Wednesday, February 25, 2009

Bonding proposal advances, University of Minnesota in the Senate, Town Hall forum presentation available

Bonding proposal heard in the House
The Minnesota State Colleges and Universities can do its part to put people back to work. Associate Vice Chancellor of Facilities, Al Johnson told the House Higher Education and Workforce Development Finance and Policy Division committee yesterday that $40 million of the proposed $50 million asset preservation, or HEAPR, projects would go out this calendar year.

The committee also heard HF1063, carried by committee chair Tom Rukavina, DFL-Virginia, that would provide $106.6 million for higher education projects that were vetoed by Gov. Pawlenty last session or only partially funded in last year's bonding bill. If there is a not a bonding bill this session, the Minnesota State Colleges and Universities projects will be at the top of the system’s priorities next year, Johnson told the committee.

Also before the committee were other bills relating to the Minnesota State Colleges and Universities. One of the bills, HF 283, would provide funding to the city of Mankato to upgrade its convention center with a hockey rink and a performing arts center. The addition of a rink would be used by the Minnesota State University, Mankato women’s hockey team. Another bill, HF 23, is seeking $6 million of state funding, matched by local funds for a $12 million project to create a steam line from Olmstead County’s waste-to-energy center to Rochester Community and Technical College. This alternative energy source could help heat and cool the campus, and save the college 20 percent. Chair Rukavina said the steam line project could potentially be a proposal to receive some of the federal stimulus money to be used in Minnesota to promote green projects. Both of these bills advanced to the House Capital Investment Committee for consideration.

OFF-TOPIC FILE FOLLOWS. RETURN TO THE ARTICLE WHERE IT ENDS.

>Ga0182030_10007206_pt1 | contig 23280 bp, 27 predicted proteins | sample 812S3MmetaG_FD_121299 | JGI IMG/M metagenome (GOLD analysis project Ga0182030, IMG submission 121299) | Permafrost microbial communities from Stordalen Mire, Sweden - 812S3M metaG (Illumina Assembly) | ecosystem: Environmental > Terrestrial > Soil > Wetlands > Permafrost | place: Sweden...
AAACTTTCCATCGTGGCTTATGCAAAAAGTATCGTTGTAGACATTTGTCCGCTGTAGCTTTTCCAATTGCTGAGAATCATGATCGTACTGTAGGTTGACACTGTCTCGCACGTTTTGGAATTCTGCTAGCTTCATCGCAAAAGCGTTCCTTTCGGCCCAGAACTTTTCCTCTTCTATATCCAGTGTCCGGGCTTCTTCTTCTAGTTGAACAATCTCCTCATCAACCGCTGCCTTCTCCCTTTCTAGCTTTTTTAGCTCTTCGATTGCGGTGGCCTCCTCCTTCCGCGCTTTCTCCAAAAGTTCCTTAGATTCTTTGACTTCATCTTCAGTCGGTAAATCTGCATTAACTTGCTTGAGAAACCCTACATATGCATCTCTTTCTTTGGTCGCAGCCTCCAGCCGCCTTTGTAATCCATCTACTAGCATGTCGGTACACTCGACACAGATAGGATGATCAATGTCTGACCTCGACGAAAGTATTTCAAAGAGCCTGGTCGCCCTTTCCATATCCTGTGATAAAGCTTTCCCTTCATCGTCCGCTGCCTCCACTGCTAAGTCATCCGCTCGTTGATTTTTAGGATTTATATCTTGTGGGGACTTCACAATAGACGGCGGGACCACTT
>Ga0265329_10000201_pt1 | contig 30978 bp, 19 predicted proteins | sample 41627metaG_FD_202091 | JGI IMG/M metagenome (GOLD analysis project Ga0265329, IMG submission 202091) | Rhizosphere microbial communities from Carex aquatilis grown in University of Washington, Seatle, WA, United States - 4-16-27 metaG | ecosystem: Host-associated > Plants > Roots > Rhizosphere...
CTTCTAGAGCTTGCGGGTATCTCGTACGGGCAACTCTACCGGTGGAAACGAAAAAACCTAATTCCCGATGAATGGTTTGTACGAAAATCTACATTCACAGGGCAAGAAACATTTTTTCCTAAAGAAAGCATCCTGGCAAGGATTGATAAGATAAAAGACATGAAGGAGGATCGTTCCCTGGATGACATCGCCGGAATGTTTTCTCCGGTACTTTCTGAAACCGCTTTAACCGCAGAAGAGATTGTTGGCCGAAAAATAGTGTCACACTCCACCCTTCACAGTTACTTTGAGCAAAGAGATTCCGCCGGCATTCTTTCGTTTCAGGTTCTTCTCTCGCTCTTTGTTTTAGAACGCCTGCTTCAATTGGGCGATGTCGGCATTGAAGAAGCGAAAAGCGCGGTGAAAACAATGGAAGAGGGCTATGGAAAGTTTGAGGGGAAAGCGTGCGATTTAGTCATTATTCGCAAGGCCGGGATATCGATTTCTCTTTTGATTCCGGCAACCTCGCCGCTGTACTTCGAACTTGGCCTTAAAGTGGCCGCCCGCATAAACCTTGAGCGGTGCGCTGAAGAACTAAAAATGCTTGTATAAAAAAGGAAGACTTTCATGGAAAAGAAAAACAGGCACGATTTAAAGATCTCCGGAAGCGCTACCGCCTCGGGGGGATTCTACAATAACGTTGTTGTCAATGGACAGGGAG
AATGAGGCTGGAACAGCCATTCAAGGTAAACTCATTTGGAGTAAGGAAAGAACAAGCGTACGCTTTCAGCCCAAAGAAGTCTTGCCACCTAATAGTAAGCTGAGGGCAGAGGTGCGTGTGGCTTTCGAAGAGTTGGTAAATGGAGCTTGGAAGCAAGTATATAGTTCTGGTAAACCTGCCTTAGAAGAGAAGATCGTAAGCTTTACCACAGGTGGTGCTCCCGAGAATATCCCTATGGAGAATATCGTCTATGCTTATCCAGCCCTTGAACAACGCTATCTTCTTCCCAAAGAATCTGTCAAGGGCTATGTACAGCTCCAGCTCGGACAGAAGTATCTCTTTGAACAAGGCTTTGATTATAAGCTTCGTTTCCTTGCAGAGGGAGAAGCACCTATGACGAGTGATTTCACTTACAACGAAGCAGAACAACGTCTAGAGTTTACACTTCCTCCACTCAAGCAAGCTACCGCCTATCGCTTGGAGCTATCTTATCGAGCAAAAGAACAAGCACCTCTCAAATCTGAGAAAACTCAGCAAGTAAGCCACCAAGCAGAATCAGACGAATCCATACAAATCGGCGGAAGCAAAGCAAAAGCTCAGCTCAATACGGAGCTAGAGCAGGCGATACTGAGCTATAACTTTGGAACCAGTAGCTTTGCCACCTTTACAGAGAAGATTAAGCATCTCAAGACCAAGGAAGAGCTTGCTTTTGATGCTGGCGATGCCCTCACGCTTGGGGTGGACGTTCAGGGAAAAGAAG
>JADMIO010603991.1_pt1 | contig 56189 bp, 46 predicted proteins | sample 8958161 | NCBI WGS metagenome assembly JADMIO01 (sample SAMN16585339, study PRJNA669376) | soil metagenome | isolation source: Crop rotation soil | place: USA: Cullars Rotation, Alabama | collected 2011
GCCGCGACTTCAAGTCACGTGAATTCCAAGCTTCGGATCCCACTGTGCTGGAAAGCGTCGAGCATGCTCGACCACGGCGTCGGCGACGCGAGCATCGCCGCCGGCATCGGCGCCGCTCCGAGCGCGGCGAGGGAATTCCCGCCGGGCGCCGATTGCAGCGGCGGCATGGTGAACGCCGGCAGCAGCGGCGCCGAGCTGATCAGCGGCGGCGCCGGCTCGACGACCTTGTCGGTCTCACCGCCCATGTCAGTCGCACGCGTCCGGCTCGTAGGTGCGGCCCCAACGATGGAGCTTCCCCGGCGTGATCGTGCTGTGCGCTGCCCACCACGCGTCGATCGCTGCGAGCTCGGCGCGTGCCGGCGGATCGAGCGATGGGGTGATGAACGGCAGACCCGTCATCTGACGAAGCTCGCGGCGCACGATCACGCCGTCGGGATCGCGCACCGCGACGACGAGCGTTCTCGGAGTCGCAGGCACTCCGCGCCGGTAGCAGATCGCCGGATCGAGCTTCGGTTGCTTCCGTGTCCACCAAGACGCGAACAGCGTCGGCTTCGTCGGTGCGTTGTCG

University of Minnesota testifies in the Senate
The Senate Higher Education Budget and Policy Division heard an oversight review from the University of Minnesota yesterday. Vice President and CFO Richard Pfutzenreuter, provided an overview of the university's annual budget. He said the FY 2007-08 state appropriation and tuition revenue was a combined total of $1.2 billion. These funds are spent on instruction, student services and faculty compensation, Pfutzenreuter said. He said the governor proposed a $75.5 million recurring cut on top of the $2.5 million recurring cut that passed in 2008. Due to the cuts, Pfutzenreuter said tuition could increase approximately 7.5 percent before financial aid.

Pfutzenreuter said the University is under a salary and wage freeze, a hiring pause and employees are experiencing health benefits plan design changes in order to cut the budget more. He also said academic programs are being consolidated or eliminated and the graduate school has been reorganized.

P-20 Partnership bill heard in the House
A proposal to add four legislators to the state’s P-16 partnership and expand its scope was approved by the House K-12 Education Policy and Oversight Committee yesterday. Rep. Marsha Swails, DFL-Woodbury, who sponsors HF106, said adding legislators from both major parties and renaming the council a P-20 education partnership would cost the state nothing and would help move innovative ideas more quickly from the think tank atmosphere into the public forum and eventually into law.

Beth Aune, Minnesota Education Department’s director of academic standards and P-16 initiatives, said some council members fear the lawmakers’ presence could engender a partisan atmosphere on the council and reduce its "nimbleness."

The bill was sent to the House Finance Committee with a recommendation to refer it to the House Early Childhood Finance and Policy Division. Its Senate companion, SF21, sponsored by Sen. Chuck Wiger, DFL-Maplewood, awaits action by the Senate Higher Education Committee.

Town Hall presentation available
The background power point presentation used at the Town Hall meetings around the state is now available on the House Web site. The information has been prepared by the House and Senate fiscal staff.

At the Capitol:
Legislative schedules are available for the House and Senate.

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